Honestly, I thought Brexit was going to be the biggest political disaster of 2016. How wrong was I. I was fortunate enough to spend two semesters studying at North Park University, but my time was plagued by three questions from every American I met. 1. What part of England are you from? Answer being nowhere, I’m Welsh. I have my own language! 2. Do you know the Queen? Truthfully, I could never take this question seriously. 3. How do you feel about Brexit? I would normally reply to this with an eye roll, a sigh, and a hearty bit of advice “Don’t make the same mistake we did.”
So, imagine my shock and despair when on November 8th I, along with the entire United States, watched Donald Trump installed as the new president. This will be one of those moments where in the future people will ask if you remember where you were at the exact moment you heard that Trump had won. And I do. I was with all my international friends and the odd American sitting in Einstein Bros in the comfy booths with the tables at the far side of the café area. Eyes glued to the big flat screen television, sweat running down my neck, I remember my heart dropping.
In that moment I genuinely felt like the beginning of the end had begun. One of the most important lessons I learnt during my time at North Park was that of privilege, what privilege was, what privileges I had, and how important it was to check one’s privilege. As an openly gay man and an immigrant at the time I suddenly felt unequal to many people around me. I already had a genuine fear that due to Brexit when it came to me returning to my home country at the end of my studies there was potential I may run into many issues with have a EU British passport. But now I was suddenly fearing for my safety in a whole heap of different ways. Was I safe to stay in the country? Would I get pulled into the back of a government van and deported dramatically? Was I safe to walk the streets as a proud gay man?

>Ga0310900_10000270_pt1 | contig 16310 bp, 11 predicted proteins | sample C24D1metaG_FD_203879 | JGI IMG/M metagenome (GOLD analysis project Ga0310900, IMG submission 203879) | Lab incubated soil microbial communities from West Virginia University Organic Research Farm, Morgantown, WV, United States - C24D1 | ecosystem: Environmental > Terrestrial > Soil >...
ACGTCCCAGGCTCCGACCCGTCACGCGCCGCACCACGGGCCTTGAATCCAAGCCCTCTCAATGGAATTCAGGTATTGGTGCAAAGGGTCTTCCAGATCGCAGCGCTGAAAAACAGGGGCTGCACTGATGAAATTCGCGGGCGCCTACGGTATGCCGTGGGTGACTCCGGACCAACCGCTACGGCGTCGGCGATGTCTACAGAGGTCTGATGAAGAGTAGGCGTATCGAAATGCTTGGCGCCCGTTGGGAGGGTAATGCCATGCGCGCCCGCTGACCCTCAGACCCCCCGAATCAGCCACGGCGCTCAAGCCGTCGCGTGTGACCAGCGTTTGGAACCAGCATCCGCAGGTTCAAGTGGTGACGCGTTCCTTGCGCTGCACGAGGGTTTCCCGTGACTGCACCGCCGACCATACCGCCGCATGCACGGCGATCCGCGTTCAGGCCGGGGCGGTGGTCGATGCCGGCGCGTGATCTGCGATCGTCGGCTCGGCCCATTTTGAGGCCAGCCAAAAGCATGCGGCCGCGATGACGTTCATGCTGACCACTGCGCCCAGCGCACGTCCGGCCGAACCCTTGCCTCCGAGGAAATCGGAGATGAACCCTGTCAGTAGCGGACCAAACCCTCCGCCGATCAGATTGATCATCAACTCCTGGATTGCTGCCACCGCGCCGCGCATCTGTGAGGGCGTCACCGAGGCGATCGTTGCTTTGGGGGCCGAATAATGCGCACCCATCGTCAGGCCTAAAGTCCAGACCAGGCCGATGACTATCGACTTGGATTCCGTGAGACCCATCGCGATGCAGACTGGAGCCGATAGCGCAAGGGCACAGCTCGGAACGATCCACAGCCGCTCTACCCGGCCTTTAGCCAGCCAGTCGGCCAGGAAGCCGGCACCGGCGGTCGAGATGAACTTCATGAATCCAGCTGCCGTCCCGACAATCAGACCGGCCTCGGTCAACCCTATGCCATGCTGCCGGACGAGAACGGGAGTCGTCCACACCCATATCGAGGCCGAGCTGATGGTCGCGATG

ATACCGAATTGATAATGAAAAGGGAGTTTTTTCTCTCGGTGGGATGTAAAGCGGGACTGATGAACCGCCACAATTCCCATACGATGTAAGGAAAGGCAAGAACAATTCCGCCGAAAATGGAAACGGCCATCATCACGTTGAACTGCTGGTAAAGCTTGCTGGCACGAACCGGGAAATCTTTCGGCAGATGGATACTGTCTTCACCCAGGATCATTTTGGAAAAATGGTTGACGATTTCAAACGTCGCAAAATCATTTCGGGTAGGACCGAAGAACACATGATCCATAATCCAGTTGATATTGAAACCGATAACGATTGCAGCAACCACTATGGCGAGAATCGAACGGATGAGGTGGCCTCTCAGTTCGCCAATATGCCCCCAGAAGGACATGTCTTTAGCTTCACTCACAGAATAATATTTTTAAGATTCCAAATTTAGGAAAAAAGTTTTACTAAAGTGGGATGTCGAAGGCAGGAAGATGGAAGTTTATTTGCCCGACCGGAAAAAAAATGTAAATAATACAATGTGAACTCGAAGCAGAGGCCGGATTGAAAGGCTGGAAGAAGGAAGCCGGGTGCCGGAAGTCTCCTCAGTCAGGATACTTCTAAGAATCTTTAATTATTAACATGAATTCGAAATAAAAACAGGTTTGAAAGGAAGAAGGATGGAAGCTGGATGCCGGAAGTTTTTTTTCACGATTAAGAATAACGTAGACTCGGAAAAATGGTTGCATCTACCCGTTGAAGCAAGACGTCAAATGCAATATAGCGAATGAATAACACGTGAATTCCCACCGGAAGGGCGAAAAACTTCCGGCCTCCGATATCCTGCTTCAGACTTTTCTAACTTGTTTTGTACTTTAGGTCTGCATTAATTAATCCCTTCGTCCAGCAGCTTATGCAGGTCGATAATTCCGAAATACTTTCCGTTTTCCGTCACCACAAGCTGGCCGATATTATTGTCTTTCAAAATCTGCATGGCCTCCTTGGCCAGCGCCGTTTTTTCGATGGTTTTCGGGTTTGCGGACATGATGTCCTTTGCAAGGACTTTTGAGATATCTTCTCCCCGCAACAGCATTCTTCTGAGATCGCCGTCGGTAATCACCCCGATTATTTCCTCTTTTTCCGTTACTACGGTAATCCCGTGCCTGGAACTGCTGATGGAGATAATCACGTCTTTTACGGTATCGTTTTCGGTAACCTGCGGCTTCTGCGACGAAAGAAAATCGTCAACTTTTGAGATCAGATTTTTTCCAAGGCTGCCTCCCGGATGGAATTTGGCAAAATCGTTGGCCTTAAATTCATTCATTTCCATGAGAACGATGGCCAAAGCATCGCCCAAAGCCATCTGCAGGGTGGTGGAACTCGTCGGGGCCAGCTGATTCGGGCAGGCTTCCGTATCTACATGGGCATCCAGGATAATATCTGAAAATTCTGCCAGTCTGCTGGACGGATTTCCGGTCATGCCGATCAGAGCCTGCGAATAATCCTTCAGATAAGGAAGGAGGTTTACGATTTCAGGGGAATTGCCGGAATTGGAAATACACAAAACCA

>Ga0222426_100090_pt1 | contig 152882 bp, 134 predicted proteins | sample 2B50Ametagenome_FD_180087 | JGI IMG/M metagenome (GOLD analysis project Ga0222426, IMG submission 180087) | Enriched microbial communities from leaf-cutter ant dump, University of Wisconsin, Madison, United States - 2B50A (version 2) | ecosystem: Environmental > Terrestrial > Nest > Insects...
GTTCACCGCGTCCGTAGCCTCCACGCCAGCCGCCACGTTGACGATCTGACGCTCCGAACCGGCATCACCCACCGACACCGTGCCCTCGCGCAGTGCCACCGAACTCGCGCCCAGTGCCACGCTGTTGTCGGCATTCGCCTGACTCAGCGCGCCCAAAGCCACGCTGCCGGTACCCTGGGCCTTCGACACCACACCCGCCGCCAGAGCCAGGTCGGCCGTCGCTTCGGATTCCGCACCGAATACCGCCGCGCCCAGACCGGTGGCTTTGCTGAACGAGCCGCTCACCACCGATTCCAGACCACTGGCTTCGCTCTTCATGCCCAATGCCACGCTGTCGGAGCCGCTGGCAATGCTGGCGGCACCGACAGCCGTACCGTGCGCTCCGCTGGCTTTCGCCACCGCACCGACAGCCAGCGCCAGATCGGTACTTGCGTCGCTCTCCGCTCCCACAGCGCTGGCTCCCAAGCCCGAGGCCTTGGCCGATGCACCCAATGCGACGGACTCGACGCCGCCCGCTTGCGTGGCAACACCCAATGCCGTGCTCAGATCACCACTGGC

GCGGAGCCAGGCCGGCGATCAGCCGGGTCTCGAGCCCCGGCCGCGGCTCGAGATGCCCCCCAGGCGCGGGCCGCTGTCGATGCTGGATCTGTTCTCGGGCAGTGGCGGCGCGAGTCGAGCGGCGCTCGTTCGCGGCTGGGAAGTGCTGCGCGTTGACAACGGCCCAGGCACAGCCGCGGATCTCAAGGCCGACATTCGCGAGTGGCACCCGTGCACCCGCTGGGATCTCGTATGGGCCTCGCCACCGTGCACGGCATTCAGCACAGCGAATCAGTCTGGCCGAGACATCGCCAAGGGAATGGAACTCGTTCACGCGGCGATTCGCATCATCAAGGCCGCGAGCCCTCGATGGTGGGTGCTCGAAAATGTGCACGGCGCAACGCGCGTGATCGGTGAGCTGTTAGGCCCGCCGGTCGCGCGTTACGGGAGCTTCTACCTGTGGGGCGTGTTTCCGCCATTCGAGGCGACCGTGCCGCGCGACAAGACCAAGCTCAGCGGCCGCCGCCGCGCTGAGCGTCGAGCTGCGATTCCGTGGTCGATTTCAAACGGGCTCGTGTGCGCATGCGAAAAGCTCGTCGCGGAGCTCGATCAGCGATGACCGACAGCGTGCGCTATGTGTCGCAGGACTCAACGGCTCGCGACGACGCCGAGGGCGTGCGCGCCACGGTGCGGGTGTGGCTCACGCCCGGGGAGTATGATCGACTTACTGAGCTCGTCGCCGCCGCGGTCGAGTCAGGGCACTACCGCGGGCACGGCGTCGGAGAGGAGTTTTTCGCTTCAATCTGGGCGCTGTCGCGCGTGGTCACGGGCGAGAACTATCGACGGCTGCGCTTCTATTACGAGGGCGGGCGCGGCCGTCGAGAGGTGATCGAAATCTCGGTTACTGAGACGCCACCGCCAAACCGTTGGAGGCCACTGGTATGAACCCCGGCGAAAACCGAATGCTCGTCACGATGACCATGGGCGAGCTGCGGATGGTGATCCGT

The next day was the worse. I had my Women and Gender studies class. The atmosphere in that classroom was painful. Sitting there in a position of privilege being a White Male who wasn’t American I saw real pain and loss in the eyes of my female peers. More so in those who were proud women of colour. I think the following women’s marches that happened after the election announcement was testament enough to how heart breaking and worrying this result was. But another lesson I learnt from my American cohorts was this; When the going gets tough, you get tougher. The outcome to the election results, the marches, the raising of voices in protest was magnificent. The power of the people was real. And they were not going to take things lying down. That was a truly beautiful sight to behold.
Now almost a year on from Brexit and Trump’s election it’s clear to see that both sides of the pond are deeply troubled and in a heightened state of confusion. We as the people have no clue what is going to happen next, we live in a constant fear that everything we know, and love could be torn out of our hands at any moment. Our rights to love, our rights to exist, our rights to our bodies, our rights to our homes and healthcare. All of it is constantly under threat. But if there is one thing I am certain of in the face off all this uncertainty. When the going gets tough, you get tougher.
-Thomas Rowlands, U.K.